Tommies spent less than half their time in the mud of the trenches in WWI and ‘only’ one in five days under fire, new research found.
Artillerymen were at the front at least three fifths of their time while the cavalry only a fifth.
Popular culture like Blackadder Goes Forth gave the impression that once called up and sent to fight, there was little respite with days on end spent in the trenches.
But the difference in the actual amount of time spent in the firing line, in reserve or in rest camps, among the units was revealed in a new study by Goldsmiths, University of London.
It was based on diaries from six original British Expeditionary Force infantry divisions and the first two cavalry divisions to arrive in France.
Future research will shed life on the daily life of machine gunners, stretcher bearers and even individual units.
Professor of Twentieth Century History Richard Grayson said: “Even with less than half your time spent at the front and around one out of five days actually under fire, nobody should doubt that conditions were horrendous.
“It is also worth noting that these average figures mask some remarkably lengthy periods at the front by some units.
“For example, among the battalions examined so far in Operation War Diary, the 1st East Lancashires were almost entirely in the line between 21 October 1914 and 11 April 1915.
“But our research shows that popular representations of soldiers spending all day and night in the trenches – whether it’s in Blackadder, on the BBC Schools pages, or popular histories and broadcasts – do not properly represent the broad pattern of the daily lives of soldiers.”
The first major academic study was based on the first online history crowdsourcing project, Operation War Diary (OWD).
It used data from the first stage of OWD, led by The National Archives , Imperial War Museums and academic crowdsourcing research group, Zooniverse, based at the University of Oxford.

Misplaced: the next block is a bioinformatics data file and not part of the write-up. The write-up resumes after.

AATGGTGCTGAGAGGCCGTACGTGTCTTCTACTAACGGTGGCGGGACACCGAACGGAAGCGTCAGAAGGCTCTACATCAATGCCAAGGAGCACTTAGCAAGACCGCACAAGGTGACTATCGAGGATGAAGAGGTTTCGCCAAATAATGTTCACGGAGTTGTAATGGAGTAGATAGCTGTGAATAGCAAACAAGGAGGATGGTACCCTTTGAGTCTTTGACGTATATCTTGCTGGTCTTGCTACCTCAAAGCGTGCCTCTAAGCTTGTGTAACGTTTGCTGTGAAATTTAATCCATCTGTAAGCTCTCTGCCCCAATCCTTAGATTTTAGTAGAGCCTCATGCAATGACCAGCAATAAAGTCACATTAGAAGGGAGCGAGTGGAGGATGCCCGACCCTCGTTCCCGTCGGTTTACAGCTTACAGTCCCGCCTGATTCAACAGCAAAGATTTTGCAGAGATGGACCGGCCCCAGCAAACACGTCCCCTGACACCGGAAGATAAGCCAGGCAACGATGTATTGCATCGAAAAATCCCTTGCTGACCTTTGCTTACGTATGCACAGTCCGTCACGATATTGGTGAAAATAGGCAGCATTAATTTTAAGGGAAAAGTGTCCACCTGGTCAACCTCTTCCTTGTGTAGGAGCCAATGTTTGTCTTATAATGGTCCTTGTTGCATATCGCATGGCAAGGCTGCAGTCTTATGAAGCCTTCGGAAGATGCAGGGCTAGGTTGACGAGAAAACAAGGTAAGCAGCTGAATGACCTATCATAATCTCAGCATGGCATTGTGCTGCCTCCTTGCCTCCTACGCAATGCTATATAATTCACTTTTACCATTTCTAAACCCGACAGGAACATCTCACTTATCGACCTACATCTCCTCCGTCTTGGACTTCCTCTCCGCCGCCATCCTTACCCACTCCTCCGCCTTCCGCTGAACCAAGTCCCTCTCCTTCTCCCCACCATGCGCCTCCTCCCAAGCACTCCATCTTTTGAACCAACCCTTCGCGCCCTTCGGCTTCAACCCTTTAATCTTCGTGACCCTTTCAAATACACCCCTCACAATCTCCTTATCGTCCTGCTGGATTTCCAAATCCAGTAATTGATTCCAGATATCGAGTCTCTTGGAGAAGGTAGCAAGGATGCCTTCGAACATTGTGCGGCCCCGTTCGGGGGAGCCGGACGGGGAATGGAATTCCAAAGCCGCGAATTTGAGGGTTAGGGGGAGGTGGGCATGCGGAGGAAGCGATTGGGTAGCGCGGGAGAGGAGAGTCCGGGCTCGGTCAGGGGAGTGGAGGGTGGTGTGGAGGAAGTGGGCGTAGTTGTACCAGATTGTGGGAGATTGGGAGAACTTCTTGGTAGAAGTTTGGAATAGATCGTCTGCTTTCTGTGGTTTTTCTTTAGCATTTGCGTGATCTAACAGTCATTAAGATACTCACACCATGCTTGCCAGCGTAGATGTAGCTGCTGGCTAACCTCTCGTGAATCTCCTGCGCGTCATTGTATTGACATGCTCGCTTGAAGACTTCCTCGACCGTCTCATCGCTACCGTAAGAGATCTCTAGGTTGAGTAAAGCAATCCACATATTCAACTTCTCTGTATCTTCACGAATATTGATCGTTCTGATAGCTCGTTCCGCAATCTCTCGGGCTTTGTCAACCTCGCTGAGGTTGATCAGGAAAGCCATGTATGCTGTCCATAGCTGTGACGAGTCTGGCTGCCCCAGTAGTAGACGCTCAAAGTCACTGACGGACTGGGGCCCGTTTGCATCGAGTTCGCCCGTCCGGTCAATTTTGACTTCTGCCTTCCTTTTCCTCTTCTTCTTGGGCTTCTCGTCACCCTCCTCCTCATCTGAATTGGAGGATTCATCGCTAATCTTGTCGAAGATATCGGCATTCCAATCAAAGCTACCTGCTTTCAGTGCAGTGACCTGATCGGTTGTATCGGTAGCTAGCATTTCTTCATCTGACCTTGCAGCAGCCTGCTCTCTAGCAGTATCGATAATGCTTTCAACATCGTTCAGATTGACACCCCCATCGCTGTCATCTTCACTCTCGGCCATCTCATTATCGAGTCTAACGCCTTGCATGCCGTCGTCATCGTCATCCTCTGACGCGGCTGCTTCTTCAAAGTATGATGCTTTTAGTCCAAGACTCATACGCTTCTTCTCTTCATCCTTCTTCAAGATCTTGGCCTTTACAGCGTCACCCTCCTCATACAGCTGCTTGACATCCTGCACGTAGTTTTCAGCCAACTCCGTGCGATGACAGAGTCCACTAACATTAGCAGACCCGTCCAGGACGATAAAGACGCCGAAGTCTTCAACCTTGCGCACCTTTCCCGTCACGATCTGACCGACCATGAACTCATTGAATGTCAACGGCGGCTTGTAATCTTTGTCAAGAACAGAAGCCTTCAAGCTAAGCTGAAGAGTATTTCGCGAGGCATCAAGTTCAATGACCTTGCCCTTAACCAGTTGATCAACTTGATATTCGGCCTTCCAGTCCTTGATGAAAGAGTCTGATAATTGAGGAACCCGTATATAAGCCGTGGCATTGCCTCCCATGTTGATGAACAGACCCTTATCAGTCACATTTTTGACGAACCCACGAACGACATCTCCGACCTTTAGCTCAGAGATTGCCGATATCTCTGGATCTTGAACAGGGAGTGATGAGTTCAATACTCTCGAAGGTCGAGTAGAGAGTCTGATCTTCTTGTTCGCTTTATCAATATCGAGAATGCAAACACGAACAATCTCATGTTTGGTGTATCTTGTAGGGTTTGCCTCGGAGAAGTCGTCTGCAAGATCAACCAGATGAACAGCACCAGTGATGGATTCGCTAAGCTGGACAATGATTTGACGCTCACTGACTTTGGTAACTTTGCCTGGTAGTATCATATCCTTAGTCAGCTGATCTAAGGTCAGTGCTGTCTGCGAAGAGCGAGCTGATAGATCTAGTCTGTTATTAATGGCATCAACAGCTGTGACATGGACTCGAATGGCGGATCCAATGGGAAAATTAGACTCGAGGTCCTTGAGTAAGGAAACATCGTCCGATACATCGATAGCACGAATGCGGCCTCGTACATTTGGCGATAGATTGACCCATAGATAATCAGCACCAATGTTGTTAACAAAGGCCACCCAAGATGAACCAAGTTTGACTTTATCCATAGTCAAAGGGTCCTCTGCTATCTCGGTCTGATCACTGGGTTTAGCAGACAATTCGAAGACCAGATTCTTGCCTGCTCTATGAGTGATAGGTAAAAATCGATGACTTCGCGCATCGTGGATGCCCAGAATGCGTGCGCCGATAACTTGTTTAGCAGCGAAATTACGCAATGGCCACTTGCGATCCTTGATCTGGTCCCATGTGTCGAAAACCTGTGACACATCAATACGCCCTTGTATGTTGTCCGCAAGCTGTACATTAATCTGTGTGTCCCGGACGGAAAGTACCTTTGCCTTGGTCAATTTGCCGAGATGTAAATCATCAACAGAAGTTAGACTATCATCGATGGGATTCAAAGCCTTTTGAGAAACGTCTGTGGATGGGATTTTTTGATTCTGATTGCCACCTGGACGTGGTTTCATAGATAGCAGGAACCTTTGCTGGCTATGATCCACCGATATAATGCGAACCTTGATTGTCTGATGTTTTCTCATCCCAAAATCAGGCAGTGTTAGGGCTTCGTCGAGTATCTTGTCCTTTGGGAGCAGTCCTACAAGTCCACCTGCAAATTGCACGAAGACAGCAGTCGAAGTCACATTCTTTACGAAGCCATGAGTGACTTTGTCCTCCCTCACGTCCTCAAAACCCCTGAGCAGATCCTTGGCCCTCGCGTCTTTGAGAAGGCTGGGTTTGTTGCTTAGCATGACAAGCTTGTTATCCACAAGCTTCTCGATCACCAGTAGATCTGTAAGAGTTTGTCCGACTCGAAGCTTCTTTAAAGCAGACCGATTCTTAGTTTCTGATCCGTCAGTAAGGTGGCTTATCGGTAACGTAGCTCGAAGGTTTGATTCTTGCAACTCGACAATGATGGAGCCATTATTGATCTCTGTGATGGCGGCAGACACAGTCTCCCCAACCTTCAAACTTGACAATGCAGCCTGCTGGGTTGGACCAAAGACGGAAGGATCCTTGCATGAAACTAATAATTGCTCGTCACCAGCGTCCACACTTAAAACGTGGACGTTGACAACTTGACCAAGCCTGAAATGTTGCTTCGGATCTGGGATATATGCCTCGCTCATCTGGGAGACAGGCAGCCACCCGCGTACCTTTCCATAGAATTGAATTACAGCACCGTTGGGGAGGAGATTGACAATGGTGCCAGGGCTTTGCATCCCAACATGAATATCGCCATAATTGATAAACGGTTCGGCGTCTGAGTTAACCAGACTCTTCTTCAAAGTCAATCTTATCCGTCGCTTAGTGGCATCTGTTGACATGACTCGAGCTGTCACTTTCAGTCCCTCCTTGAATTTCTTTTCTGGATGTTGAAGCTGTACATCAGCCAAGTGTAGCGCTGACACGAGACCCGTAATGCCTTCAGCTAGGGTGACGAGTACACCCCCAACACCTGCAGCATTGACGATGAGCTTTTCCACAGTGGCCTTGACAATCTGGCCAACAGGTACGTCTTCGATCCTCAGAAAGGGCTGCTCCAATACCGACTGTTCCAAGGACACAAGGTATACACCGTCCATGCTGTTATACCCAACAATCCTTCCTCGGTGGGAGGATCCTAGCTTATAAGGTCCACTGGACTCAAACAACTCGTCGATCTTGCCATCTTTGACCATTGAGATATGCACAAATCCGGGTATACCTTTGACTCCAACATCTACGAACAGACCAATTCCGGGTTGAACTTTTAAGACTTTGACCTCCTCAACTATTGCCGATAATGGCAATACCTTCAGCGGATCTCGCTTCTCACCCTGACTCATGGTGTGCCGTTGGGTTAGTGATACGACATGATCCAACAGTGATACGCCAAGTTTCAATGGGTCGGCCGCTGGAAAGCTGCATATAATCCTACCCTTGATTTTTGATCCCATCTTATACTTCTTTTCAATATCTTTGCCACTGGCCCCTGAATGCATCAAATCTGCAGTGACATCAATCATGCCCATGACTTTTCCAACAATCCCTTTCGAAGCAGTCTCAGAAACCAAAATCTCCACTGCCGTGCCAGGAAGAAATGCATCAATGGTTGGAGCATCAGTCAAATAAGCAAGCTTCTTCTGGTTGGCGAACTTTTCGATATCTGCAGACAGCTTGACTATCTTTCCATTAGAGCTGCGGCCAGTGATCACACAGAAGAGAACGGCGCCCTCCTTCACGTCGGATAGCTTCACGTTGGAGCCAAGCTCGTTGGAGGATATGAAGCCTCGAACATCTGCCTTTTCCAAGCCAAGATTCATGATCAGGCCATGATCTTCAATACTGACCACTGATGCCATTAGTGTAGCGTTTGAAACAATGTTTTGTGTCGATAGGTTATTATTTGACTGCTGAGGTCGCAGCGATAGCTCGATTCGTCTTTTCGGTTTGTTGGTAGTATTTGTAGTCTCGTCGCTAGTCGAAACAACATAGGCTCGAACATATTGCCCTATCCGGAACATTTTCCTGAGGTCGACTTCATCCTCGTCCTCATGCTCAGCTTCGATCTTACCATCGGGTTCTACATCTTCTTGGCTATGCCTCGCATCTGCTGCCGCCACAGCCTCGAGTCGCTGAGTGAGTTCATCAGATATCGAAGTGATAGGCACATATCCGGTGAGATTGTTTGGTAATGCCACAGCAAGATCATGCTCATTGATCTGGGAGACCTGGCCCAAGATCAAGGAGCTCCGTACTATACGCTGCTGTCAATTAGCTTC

Over 27,000 volunteers have contributed to OWD since it launched in January 2014.
They extracted metadata from digitised war diary entries dating to 1914-1918, which are held in The National Archives.
The volunteers produced over half a million data classifications for six infantry divisions and two cavalry divisions.
The largest previous study examined just one infantry division.
It found across the British army on the Western Front infantry soldiers spent a maximum of 47 per cent of their time at the front or fighting.
Artillery soldiers spent 62 per cent of their time either at the front or fighting, with the cavalry spending just 20 per cent of their time at the front or fighting.
Prof Grayson noted these were likely to a maximum, as war diaries tended to be less detailed about their activities during ‘time off’ or training.
That made it harder for OWD volunteers to identify, classify and agree upon how such time was spent in contrast to more dramatic and detailed entries about time at the front.
Prof Grayson added: “The diaries we’ve analysed come from the six original British Expeditionary Force infantry divisions and the first two cavalry divisions to arrive in France.
“It’s certainly possible that these divisions spent more, or even less, time at the front than others but that will only become clear once data is available from later phases of OWD.
“In future we will be able to look at differences over time for different units, individual battalions, or other divisions – machine gunners, cyclists, veterinary sections.
“But as the first example of a major crowdsourcing activity being applied to military history there are plenty of reasons to believe OWD can help historians and the public to understand both the patterns and nuances of army life during the First World War, and whether it was indeed a ‘life in the trenches’.”
Volunteers wishing to take part in Operation War Diary can join the project here: www.operationwardiary.org.
The study was published in the journal British Journal for Military History.
By Tony Whitfield